(This column originally appeared in The Guardian)
Everyone seems to be worried about the potential impact of artificial intelligence (AI) these days. Even technology leaders including Elon Musk and the Apple co-founder Steve Wozniak have signed a public petition urging OpenAI, the makers of the conversational chatbot ChatGPT, to suspend development for six months so it can be “rigorously audited and overseen by independent outside experts”.
Their concerns about the impact AI may have on humanity in the future are justified — we are talking some serious Terminator stuff, without a Schwarzenegger to save us. But that’s the future. Unfortunately, there’s AI that’s being used right now which is already starting to have a big impact — even financially destroy — businesses and individuals. So much so that the US Federal Trade Commission (FTC) felt the need to issue a warning about an AI scam which, according to this NPR report “sounds like a plot from a science fiction story”.
But this is not science fiction. Using deepfake AI technology, scammers last year stole approximately $11m from unsuspecting consumers by fabricating the voices of loved ones, doctors and attorneys requesting money from their relatives and friends.
“All [the scammer] needs is a short audio clip of your family member’s voice — which he could get from content posted online — and a voice-cloning program,” the FTC says. “When the scammer calls you, he’ll sound just like your loved one.”
And these incidents aren’t limited to just consumers. Businesses of all sizes are quickly falling victim to this new type of fraud.
That’s what happened to a bank manager in Hong Kong, who received deep-faked calls from a bank director requesting a transfer that were so good that he eventually transferred $35m, and never saw it again. A similar incident occurred at a UK-based energy firm where an unwitting employee transferred approximately $250,000 to criminals after being deep-faked into thinking that the recipient was the CEO of the firm’s parent. The FBI is now warning businesses that criminals are using deepfakes to create “employees” online for remote-work positions in order to gain access to corporate information.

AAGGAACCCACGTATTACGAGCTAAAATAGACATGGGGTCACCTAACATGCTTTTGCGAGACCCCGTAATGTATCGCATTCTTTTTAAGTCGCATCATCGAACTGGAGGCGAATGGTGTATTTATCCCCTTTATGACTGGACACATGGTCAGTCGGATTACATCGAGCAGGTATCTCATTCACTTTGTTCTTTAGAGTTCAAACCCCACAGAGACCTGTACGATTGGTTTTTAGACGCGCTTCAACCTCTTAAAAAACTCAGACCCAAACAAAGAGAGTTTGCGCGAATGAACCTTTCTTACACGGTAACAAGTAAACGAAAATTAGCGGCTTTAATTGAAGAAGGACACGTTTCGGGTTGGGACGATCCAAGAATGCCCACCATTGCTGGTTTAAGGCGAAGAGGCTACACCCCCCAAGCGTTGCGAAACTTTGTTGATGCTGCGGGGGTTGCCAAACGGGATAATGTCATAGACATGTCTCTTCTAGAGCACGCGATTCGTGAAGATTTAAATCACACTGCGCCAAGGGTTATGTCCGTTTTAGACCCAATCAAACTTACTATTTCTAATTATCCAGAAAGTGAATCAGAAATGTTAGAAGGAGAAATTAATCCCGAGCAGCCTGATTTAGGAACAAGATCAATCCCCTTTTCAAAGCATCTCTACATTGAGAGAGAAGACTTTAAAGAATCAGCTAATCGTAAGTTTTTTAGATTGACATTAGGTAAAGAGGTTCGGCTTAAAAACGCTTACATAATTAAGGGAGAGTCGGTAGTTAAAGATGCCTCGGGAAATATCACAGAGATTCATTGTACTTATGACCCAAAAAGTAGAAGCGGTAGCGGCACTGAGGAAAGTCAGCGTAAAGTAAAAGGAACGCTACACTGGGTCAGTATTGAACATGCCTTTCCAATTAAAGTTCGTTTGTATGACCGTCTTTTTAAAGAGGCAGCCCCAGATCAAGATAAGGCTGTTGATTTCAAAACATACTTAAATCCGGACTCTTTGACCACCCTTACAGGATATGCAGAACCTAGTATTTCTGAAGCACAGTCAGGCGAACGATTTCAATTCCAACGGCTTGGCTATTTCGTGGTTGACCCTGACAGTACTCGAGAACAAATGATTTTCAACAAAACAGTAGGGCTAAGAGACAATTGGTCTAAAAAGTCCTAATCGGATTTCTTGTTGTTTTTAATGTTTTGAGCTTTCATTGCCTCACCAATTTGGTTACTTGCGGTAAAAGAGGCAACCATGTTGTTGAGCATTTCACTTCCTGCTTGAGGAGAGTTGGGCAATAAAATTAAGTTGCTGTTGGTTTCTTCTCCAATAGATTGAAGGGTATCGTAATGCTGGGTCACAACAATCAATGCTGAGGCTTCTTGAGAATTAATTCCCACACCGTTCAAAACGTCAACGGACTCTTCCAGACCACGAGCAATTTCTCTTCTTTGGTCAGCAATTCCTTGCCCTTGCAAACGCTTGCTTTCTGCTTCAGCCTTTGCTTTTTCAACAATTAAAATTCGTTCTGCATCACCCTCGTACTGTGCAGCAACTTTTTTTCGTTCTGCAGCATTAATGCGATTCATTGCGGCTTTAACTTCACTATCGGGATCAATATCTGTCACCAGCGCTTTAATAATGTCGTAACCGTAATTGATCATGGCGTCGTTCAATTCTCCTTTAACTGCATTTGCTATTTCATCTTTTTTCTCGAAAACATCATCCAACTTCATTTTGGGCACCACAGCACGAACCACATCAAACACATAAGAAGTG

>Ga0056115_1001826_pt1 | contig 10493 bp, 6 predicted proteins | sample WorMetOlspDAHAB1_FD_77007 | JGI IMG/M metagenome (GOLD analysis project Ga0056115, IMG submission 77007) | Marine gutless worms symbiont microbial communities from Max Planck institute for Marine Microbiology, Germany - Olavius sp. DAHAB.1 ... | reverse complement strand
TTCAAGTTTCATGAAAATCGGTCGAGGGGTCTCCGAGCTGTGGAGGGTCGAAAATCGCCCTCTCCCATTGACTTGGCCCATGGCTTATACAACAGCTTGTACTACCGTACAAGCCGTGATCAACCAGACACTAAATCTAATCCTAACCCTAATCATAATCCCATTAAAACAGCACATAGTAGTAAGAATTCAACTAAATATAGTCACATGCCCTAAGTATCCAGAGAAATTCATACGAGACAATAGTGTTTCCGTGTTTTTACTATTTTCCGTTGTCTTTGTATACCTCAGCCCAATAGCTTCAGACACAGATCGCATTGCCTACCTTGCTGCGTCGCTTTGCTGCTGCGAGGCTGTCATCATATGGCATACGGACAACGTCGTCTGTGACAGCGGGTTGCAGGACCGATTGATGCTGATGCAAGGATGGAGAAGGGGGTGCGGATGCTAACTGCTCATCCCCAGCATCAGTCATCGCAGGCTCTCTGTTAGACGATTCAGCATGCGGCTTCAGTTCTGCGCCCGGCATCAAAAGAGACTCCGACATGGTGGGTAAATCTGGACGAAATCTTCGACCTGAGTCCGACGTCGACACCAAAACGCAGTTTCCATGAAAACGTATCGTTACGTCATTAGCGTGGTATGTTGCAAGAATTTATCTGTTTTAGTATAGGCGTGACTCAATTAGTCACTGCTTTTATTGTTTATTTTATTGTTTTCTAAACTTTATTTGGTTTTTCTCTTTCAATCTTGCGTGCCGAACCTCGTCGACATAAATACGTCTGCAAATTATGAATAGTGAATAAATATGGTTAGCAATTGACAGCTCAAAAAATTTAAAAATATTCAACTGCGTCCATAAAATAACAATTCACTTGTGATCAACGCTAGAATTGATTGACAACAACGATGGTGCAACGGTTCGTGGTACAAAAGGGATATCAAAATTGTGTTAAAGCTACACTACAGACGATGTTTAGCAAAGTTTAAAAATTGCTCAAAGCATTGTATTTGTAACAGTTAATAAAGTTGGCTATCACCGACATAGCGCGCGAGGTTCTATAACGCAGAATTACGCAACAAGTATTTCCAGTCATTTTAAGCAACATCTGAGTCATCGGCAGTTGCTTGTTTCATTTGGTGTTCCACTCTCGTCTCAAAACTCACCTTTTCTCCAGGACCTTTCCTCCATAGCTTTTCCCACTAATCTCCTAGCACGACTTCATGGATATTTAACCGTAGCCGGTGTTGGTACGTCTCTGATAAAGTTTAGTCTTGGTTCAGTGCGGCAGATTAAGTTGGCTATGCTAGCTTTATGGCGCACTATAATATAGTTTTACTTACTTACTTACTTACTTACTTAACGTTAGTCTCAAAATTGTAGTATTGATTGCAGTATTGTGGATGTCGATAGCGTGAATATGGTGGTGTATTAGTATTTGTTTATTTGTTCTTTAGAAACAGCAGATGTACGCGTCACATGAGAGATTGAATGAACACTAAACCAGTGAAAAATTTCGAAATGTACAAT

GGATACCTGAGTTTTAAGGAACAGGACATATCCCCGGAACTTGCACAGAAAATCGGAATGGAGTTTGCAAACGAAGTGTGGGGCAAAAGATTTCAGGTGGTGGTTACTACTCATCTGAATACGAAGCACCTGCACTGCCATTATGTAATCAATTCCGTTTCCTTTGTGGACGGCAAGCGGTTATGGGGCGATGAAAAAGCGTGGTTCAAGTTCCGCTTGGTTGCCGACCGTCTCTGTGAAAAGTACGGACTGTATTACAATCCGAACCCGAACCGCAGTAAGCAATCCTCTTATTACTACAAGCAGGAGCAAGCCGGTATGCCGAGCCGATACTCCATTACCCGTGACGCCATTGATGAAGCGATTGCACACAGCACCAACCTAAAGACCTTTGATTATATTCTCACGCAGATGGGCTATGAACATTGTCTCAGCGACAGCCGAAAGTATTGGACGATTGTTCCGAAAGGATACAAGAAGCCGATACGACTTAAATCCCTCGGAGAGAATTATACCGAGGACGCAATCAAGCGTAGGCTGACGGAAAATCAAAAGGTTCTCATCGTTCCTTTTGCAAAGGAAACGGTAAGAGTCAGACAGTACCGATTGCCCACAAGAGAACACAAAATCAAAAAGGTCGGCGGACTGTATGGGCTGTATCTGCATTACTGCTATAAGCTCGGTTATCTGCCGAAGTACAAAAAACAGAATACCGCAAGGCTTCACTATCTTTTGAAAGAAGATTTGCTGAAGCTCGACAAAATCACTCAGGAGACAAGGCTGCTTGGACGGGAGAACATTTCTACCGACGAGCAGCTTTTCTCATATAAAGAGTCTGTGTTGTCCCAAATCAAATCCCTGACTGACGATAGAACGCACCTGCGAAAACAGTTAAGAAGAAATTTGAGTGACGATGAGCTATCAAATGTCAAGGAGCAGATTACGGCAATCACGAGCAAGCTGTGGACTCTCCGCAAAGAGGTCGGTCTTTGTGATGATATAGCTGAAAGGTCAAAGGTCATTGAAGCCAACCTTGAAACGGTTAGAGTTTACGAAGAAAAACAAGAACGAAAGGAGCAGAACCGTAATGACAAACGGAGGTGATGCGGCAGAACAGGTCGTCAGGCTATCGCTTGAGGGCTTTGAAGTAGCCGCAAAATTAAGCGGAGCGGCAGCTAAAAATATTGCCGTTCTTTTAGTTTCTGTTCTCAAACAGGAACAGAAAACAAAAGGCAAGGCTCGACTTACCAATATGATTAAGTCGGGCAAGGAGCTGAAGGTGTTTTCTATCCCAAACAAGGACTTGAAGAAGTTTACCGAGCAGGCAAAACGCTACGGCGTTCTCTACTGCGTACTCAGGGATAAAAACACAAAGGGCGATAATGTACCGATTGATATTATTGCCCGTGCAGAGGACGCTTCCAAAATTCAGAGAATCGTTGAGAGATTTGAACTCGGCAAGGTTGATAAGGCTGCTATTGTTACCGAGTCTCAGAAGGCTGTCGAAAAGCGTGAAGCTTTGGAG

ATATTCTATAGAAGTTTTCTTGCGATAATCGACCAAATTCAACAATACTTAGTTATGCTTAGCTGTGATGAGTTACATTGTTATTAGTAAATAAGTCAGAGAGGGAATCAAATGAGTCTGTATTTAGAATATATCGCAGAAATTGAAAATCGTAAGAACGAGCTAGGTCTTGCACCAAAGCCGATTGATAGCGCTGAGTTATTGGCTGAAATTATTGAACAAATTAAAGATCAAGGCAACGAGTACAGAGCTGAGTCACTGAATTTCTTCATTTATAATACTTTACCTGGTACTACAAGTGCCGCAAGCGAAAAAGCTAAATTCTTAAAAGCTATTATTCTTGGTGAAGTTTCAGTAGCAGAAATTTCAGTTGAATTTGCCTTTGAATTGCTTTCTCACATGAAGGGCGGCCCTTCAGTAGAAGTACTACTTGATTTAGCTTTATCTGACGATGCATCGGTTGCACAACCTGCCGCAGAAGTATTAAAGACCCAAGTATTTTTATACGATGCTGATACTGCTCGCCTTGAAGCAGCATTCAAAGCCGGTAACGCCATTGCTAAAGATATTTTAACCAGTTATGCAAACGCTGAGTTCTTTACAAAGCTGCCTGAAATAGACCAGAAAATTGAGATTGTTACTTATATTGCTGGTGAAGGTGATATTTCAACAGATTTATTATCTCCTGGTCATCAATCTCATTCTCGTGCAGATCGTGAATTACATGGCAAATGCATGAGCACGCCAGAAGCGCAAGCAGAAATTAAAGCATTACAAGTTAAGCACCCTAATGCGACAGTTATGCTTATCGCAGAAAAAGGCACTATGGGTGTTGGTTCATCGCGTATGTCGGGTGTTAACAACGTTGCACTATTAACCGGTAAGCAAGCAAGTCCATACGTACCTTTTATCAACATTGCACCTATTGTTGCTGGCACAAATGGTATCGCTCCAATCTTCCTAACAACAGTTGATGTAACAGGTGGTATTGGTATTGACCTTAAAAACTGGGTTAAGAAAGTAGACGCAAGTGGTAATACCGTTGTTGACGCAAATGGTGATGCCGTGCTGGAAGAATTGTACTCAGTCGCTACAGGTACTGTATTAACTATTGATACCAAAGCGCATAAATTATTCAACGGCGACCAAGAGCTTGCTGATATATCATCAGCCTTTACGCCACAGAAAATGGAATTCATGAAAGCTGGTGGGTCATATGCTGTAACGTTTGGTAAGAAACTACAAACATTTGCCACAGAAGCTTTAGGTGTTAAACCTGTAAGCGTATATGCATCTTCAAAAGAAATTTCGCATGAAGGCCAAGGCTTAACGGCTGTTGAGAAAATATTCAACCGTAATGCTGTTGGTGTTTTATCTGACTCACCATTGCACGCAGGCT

Deepfake video technology has been growing in use over the past few years, mostly targeting celebrities and politicians like Mark Zuckerberg, Tom Cruise, Barack Obama and Donald Trump. And I’m sure that this election year will be filled with a growing number of very real-looking fake videos that will attempt to influence voters.
But it’s the potential impact on the many unsuspecting small business owners I know that worries me the most. Many of us have appeared on publicly accessed videos, be it on YouTube, Facebook or LinkedIn. But even those that haven’t appeared on videos can have their voices “stolen” by fraudsters copying outgoing voicemail messages or even by making pretend calls to engage a target in a conversation with the only objective of recording their voice.
This is worse than malware or ransomware. If used effectively it can turn into significant, immediate losses. So what do you do? You implement controls. And you enforce them.
This means that any financial manager in your business should not be allowed to undertake any financial transaction such as a transfer of cash based on an incoming phone call. Everyone requires a call back, even the CEO of the company, to verify the source.
And just as importantly, no transaction over a certain predetermined amount must be authorized without the prior written approval of multiple executives in the company. Of course there must also be written documentation — a signed request or contract — that underlies the transaction request.
These types of controls are easier to implement in a larger company that has more structure. But accountants at smaller businesses often find themselves victim of management override which can best be explained by “I don’t care what the rules are, this is my business, so transfer the cash now, dammit!” If you’re a business owner reading this then please: establish rules and follow them. It’s for your own good.
So, yes, AI technology like ChatGPT presents some terrifying future risks for humanity. But that’s the future. Deepfake technology that imitates executives and spoofs employees is here right now and will only increase in frequency.